However, our world serves as a single counterexample to the rule that all imperfect optimization will be disastrous.

Except that the proposed rule is more like, given an imperfect objective function, the outcome is likely to turn from ok to disastrous at some point as optimization power is increased. See the Context Disaster and Edge Instantiation articles at Arbital.

The idea of context disasters applies to humans or humanity as a whole as well as AIs, since as you mentioned we are already optimizing for something that is not exactly our true values. Even without the possibility of AI we have a race between technological progress (which increases our optimization power) and progress in coordination and understanding our values (which improve our objective function), which we can easily lose.

I think a problem arises with conclusion 4: I can agree that humans imperfectly steering the world for their own values has resulted in a world averagely ok, but AI will possibly be much more powerful than humans.
As far as corporation and sovereing states can be seen to be super-human entities, then we can see that imperfect value optimization has created massive suffering: think of all the damage a ruthless corporation can inflict e.g. by polluting the environment, or a state where political assassination is easy and widespread.
An imperfectly aligned value optimization might result in an average world that is ok, but possibly this world would be separated in a heaven and hell, which I think is not an acceptable outcome.

This is a good point. Pretty much all the things we're optimizing for which aren't our values are due to coordination problems. (There's also Akrasia/addiction sorts of things, but that's optimizing for values which we don't endorse upon reflection, and so arguably isn't as bad as optimizing for a random part of value-space.)

So, Moloch might optimize for things like GDP instead of Gross National Happiness, and individuals might throw a thousand starving orphans under the bus for a slightly bigger yacht or whatever, but neither is fully detached from human values. Even if U(orphans)>>U(yacht), at least there’s an awesome yacht to counterbalance the mountain of suck.

I guess the question is precisely how diverse human values are in the grand scheme of things, and what the odds are of hitting a human value when picking a random or semi-random subset of value-space. If we get FAI slightly wrong, precisely how wrong does it have to be before it leaves our little island of value-space? Tiling the universe with smiley faces is obviously out, but what about hedonium, or wire heading everyone? Faced with an unwinnable AI arms race and no time for true FAI, I’d probably consider those better than nothing.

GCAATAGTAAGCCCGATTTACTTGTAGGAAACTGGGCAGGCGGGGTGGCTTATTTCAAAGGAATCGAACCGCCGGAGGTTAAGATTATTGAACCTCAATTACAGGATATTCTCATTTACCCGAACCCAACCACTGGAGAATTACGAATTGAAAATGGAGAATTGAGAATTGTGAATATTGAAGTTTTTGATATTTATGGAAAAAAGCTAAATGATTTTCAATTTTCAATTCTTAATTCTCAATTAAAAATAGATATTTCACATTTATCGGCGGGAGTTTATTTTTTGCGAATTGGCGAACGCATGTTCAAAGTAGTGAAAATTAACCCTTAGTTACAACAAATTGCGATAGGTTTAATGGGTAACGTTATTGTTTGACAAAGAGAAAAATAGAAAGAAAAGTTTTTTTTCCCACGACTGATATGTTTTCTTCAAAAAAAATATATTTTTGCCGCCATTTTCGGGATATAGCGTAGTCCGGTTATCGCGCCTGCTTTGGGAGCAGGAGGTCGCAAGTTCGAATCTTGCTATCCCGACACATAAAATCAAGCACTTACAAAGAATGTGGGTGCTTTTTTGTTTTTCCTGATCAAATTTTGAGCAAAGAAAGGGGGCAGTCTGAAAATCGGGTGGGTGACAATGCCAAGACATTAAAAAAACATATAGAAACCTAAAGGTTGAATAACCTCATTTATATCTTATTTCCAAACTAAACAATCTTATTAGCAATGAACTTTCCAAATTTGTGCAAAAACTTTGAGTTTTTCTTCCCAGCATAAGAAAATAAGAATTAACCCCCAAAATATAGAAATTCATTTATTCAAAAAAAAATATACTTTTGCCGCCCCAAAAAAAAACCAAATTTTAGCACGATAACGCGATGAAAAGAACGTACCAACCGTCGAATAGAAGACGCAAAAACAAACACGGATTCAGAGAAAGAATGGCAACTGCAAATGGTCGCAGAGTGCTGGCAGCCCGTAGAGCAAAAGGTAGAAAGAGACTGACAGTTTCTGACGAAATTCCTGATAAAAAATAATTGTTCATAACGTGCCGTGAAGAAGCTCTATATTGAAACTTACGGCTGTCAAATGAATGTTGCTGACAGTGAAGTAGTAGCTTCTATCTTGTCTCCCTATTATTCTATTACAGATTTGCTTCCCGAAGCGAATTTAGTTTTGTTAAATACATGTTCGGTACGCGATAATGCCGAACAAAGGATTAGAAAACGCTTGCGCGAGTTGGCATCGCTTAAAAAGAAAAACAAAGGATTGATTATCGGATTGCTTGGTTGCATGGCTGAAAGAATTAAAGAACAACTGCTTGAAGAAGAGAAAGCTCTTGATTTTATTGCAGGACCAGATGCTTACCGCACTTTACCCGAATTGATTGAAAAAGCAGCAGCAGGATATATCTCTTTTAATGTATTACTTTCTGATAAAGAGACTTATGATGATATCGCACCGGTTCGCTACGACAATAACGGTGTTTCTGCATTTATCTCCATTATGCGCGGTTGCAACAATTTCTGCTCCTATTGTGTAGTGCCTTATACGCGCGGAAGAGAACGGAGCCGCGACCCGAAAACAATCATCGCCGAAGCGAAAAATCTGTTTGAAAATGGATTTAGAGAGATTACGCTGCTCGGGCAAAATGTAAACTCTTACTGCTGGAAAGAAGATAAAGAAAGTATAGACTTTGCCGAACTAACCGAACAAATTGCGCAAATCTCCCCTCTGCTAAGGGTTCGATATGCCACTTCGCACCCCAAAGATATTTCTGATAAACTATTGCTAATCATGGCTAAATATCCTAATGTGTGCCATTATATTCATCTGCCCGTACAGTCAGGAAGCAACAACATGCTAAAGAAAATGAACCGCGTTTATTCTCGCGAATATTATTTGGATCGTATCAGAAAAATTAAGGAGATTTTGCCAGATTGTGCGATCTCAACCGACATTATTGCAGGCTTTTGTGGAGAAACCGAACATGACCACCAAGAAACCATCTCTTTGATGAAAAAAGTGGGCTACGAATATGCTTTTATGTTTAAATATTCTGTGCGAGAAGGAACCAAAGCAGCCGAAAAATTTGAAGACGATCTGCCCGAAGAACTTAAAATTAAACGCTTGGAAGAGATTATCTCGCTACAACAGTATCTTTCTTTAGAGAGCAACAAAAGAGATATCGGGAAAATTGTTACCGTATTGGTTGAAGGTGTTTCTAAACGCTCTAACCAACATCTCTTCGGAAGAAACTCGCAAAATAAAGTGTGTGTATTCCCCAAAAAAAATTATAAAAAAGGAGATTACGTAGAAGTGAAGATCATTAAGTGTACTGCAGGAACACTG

That's a really, really tiny sliver of my values though, so I'm not sure I'd even endorse such a strategy if the odds were 100:1 against FAI. If that's the best we could do by compromising, I'd still rate the expected utility of MIRI's current approach higher, and hold out hope for FAI.

(1) Given: AI risk comes primarily from AI optimizing for things besides human values.

I don't that's a good description of the orthogonality thesis. An AI that optimizes for a single human value like purity could still produce huge problems.

Given: humans already are optimizing for things besides human values.

Human's don't effectively self modify to achieve specific objectives in the way an AGI could.

(6) Given: Partial optimization for human values is easier than total optimization. (Where "partial optimization" is at least close enough to achieve an okay outcome.)

Why do you believe that?

I don't that's a good description of the orthogonality thesis.